Fast Homogeneous En Bloc Staining of Large Tissue Samples for Volume Electron Microscopy.
ABSTRACT: Fixation and staining of large tissue samples are critical for the acquisition of volumetric electron microscopic image datasets and the subsequent reconstruction of neuronal circuits. Efficient protocols exist for the staining of small samples, but uniform contrast is often difficult to achieve when the sample diameter exceeds a few hundred micrometers. Recently, a protocol (BROPA, brain-wide reduced-osmium staining with pyrogallol-mediated amplification) was developed that achieves homogeneous staining of the entire mouse brain but requires very long sample preparation times. By exploring modifications of this protocol we developed a substantially faster procedure, fBROPA, that allows for reliable high-quality staining of tissue blocks on the millimeter scale. Modifications of the original BROPA protocol include drastically reduced incubation times and a lead aspartate incubation to increase sample conductivity. Using this procedure, whole brains from adult zebrafish were stained within 4 days. Homogenous high-contrast staining was achieved throughout the brain. High-quality image stacks with voxel sizes of 10 × 10 × 25 nm3 were obtained by serial block-face imaging using an electron dose of ~15 e-/nm2. No obvious reduction in staining quality was observed in comparison to smaller samples stained by other state-of-the-art procedures. Furthermore, high-quality images with minimal charging artifacts were obtained from non-neural tissues with low membrane density. fBROPA is therefore likely to be a versatile and efficient sample preparation protocol for a wide range of applications in volume electron microscopy.
Project description:Scanning electron microscopy (SEM) is used to evaluate potential chromosome preparations and staining methods for application in high-resolution three-dimensional X-ray imaging. Our starting point is optical fluorescence microscopy, the standard method for chromosomes, which only gives structural detail at the 200?nm scale. In principle, with suitable sample preparation protocols, including contrast enhancing staining, the surface structure of the chromosomes can be viewed at the 1?nm level by SEM. Here, we evaluate a heavy metal nucleic-acid-specific stain, which gives strong contrast in the backscattered electron signal. This study uses SEM to examine chromosomes prepared in different ways to establish a sample preparation protocol for X-rays. Secondary electron and backscattered electron signals are compared to evaluate the effectiveness of platinum-based stains used to enhance the contrast.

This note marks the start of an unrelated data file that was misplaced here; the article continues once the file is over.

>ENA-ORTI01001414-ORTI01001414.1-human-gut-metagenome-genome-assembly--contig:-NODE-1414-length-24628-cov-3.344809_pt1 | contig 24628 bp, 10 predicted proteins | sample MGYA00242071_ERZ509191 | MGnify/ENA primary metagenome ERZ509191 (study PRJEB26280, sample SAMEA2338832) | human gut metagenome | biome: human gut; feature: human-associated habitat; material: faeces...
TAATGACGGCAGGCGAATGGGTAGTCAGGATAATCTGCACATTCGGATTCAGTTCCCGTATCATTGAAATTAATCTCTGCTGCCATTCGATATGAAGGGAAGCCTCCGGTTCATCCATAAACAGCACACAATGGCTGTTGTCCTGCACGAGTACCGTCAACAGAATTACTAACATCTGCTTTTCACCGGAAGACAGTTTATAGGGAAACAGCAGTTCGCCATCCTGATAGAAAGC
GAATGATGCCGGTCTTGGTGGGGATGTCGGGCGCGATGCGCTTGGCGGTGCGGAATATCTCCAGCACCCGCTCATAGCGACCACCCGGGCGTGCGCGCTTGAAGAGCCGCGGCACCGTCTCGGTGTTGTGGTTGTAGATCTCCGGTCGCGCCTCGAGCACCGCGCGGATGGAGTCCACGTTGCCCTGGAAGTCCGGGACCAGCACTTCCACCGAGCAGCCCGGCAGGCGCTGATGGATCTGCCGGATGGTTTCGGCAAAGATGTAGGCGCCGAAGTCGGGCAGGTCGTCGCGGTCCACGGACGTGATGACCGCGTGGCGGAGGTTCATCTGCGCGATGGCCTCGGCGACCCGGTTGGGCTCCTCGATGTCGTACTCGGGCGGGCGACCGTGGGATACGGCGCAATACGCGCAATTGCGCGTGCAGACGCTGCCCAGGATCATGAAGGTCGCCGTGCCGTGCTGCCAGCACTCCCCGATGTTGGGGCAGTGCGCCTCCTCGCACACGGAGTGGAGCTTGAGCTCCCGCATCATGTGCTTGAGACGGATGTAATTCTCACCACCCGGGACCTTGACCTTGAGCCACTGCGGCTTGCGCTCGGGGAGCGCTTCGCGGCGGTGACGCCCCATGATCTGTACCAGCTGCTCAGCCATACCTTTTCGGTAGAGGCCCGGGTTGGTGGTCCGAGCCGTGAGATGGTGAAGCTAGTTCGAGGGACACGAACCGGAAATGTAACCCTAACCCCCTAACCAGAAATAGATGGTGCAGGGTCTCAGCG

Project description:Formaldehyde (FA) fixation of infectious samples is a well-established protocol in diagnostic electron microscopy of viruses. However, published experimental data that demonstrate virus inactivation by these fixation procedures are lacking. Usually, fixation is performed immediately before the sample preparation for microscopy. The fixation procedure should transform viruses in a non-infectious but nonetheless structurally intact form in order to allow a proper diagnosis based on morphology. FA provides an essential advantage in comparison to other disinfectants, because it preserves the ultrastructure of biological material without interfering significantly with the preparation (i.e., the negative staining) and the detection of viruses. To examine the efficiency of FA inactivation, we used Vaccinia virus, Human adenovirus and Murine norovirus as models and treated them with FA under various conditions. Critical parameters for the inactivation efficiency were the temperature, the duration of the FA treatment, and the resistance of the virus in question. Our results show that FA inactivation at low temperature (4 °C) bears a high risk of incomplete inactivation. Higher temperatures (25 °C) are more efficient, although they still require rather long incubation times to fully inactivate a complex and highly robust virus like Vaccinia. A protocol, which applied 2% buffered FA for 60 min and a temperature-shift from 25 to 37 °C after 30 min was efficient for the complete inactivation of all test viruses, and therefore has the potential to improve both biosafety and speed of diagnostic electron microscopy.